The Clean Technica article makes the mistake of referring to the flow energy process as a battery, but it is refilled rather than recharged. Decentralized power of this sort may have the power to reshape our built environment, at least in my fantasies. Notice the humaN48 robot lurking at the bottom of the page, along with the hints about other applications. https://www.nanoflowcell.com/ 

Sent 12/15

The rules of procedure for the annual COP meetings on climate have never been formally approved. By default, meetings are run by consensus (though COP presidents have been known to ignore votes in opposition their desired proposals). Effectively, consensus gives fossil fuel interests control over COP decisions through their creatures, the petrostates. (Not just those in the Mideast--the US is now the world’s largest exporter of oil and gas and is therefore suspected of being at times under the influence.)

If we could vote in new rules of procedure the majority of nations at a COP would have the power, for example, to decide to phase out the development, processing, and use of fossil fuels, and to proceed with serious efforts to draw down and sequester carbon. Unfortunately, since the default rules require a consensus for such changes, we will not get that approved at a COP.

Al Gore was present at the UN discussions which founded the COPs. If we could change the rules of constitution, we could change the operating procedures with less than a consensus. Apparently a 75% vote would do it. At least two nations are now proposing that the UN make that change in the operating procedures of a COP. Since the common wisdom is that we must act decisively by 2025 to have any chance of limiting heating to 1.5C, the 2024 COP might well be our final chance to achieve the prime aspiration of the Paris Accords. 26 inspirational minutes of Al Gore being interviewed.  https://climatecrocks.com/2023/12/13/al-gore-on-the-problem/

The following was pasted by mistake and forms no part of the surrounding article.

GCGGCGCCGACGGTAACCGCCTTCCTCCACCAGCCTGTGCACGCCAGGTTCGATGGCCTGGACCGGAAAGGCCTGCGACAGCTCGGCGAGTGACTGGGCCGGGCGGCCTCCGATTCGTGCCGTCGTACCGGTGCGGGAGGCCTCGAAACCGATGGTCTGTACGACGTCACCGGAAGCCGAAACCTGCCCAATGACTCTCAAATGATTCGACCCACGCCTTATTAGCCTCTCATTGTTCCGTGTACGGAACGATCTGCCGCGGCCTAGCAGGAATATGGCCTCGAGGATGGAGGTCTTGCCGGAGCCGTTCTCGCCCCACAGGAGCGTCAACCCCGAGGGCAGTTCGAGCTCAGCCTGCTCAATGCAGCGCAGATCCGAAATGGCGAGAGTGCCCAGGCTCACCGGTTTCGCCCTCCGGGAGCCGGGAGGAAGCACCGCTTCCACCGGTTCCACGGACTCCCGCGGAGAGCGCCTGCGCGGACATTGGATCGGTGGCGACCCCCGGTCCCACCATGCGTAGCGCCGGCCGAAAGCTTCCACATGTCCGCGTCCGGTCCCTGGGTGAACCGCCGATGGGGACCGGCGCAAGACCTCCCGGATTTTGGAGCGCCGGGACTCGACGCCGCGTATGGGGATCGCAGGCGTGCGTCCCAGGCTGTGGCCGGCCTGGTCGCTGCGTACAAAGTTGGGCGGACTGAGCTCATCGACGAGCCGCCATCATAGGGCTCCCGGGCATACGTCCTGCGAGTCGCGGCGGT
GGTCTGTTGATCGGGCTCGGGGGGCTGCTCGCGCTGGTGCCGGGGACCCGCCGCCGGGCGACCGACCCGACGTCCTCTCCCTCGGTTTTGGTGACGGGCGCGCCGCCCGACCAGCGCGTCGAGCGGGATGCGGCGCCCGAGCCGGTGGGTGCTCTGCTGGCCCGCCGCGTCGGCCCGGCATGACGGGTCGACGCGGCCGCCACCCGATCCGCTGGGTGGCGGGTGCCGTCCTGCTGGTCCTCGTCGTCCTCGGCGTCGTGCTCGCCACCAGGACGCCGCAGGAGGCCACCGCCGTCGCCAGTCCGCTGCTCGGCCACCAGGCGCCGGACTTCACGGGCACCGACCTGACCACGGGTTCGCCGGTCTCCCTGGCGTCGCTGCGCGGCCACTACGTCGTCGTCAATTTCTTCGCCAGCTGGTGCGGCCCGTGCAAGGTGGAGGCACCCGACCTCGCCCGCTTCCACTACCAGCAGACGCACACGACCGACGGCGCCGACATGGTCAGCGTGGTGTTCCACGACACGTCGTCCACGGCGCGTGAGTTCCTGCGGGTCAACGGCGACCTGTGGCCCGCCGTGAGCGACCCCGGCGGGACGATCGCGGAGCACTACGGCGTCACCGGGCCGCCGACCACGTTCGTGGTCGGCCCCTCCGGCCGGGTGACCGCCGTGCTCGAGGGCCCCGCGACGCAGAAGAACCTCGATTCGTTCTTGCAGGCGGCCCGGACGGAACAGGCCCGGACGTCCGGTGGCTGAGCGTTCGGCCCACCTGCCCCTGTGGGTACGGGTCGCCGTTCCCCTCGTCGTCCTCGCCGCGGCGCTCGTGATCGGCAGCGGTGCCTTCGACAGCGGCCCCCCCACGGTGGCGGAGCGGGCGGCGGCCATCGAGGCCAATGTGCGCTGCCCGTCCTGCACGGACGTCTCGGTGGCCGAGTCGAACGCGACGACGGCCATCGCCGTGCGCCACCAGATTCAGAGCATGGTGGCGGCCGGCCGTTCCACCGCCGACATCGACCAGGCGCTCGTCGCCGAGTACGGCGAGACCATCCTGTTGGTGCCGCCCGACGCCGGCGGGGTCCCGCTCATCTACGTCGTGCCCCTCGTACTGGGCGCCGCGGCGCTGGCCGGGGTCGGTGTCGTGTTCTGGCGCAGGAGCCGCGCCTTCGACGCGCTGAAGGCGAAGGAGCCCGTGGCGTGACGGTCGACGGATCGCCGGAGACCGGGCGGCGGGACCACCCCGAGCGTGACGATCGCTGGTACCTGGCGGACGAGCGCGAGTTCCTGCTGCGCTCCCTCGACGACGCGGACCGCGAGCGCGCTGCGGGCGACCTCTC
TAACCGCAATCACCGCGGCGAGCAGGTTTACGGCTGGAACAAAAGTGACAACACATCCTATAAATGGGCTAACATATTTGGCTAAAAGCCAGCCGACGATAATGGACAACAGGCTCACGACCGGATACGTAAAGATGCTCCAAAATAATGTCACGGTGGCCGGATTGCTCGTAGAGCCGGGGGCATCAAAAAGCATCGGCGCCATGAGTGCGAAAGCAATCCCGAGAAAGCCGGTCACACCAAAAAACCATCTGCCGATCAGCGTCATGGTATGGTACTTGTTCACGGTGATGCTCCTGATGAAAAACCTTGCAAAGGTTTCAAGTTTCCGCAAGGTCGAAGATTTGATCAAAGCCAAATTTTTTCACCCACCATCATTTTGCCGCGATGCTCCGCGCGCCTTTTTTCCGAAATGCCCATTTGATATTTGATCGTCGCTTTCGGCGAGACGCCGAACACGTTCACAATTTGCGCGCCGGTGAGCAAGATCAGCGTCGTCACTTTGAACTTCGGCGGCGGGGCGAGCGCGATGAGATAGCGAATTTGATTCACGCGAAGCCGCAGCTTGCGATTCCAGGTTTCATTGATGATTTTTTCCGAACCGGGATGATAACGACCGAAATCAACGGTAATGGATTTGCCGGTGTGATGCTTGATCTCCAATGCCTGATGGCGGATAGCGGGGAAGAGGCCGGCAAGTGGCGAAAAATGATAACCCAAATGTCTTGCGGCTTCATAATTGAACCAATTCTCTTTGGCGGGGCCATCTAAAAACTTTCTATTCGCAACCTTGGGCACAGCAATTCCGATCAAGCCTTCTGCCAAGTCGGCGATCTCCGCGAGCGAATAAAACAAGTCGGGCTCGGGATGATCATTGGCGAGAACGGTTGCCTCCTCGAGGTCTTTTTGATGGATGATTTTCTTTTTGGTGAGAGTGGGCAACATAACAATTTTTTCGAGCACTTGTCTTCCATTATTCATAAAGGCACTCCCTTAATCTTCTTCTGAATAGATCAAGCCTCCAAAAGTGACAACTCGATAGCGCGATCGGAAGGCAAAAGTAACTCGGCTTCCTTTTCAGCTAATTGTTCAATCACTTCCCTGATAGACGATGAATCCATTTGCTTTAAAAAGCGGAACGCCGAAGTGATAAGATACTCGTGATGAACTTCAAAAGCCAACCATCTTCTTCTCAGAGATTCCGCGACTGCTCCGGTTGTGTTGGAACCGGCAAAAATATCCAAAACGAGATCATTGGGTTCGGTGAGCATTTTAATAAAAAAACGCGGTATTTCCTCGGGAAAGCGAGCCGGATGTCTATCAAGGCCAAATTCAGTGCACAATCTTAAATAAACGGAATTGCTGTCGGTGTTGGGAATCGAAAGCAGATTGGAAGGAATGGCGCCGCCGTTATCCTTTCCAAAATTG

Sent 11/27

1. As the sea level rise overwhelms coastal areas, people may choose to remain in their homes even when partly or intermittently inundated, as many people currently are in the Florida Keys. Eventually, though, the only option left will be relocation. What is happening in the Keys is not far ahead of conditions along our coasts generally. https://www.theguardian.com/us-news/2021/jun/24/florida-keys-climate-change-sea-level-rise

2. South Florida is already subject to flooding during rainstorms. https://www.msn.com/en-us/weather/topstories/dangerous-floods-hit-florida/vi-AA1jZ4nK

3. Drainage in suburban areas of South Florida is routinely managed by canals, which empty into the ocean by gravity. As the ocean rises the water head diminishes and will eventually become negative, so that the canals become flood conduits. Sea valves which allow water out to the ocean but not into the canals can manage that until the sea level rise becomes too great, and pumps can augment weak gravity flow control. Recently those patches on the system appear to have failed as the canals flooded neighborhoods during a relatively weak storm. https://www.wusf.org/weather/2023-11-24/south-florida-canals-failed-no-name-storm-sea-rise-make-worse